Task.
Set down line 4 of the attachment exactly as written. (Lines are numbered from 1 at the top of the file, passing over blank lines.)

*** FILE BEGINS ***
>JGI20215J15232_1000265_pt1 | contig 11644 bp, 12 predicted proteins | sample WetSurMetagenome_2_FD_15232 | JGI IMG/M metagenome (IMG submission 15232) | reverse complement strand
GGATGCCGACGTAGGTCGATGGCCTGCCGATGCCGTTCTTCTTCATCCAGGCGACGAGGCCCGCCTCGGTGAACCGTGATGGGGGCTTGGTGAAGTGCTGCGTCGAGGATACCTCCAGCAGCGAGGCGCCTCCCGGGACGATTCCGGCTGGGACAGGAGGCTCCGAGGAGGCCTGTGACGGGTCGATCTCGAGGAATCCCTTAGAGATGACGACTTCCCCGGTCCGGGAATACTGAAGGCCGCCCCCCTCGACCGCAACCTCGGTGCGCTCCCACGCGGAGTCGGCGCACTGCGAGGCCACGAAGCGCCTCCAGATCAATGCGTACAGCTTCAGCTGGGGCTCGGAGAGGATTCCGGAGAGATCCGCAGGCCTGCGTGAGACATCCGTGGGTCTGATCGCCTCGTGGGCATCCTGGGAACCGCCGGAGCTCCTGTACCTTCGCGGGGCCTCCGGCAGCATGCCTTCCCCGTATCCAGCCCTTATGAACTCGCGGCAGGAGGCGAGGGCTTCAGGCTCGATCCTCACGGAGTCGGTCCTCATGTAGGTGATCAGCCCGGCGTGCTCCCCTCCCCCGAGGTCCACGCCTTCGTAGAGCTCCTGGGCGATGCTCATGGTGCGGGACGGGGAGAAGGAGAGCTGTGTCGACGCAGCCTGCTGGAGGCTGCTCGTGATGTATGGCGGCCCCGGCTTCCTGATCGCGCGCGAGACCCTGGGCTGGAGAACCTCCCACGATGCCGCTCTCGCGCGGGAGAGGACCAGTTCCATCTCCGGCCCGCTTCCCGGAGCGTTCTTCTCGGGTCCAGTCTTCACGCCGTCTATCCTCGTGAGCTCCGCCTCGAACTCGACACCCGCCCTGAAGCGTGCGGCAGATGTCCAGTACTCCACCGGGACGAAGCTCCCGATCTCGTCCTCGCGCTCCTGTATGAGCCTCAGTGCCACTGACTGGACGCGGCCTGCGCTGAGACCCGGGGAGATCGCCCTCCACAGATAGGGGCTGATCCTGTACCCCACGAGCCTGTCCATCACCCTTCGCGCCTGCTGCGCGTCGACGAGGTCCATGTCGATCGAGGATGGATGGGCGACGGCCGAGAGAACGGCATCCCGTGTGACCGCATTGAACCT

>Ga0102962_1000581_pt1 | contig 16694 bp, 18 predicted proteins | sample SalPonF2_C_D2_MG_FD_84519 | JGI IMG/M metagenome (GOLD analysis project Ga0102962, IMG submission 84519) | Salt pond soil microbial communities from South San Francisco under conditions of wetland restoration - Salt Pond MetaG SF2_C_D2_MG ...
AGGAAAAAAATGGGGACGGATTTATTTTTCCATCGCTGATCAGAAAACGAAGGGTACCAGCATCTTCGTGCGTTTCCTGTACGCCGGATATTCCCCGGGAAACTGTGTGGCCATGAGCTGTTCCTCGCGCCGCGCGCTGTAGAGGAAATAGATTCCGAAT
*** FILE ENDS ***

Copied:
AGGAAAAAAATGGGGACGGATTTATTTTTCCATCGCTGATCAGAAAACGAAGGGTACCAGCATCTTCGTGCGTTTCCTGTACGCCGGATATTCCCCGGGAAACTGTGTGGCCATGAGCTGTTCCTCGCGCCGCGCGCTGTAGAGGAAATAGATTCCGAAT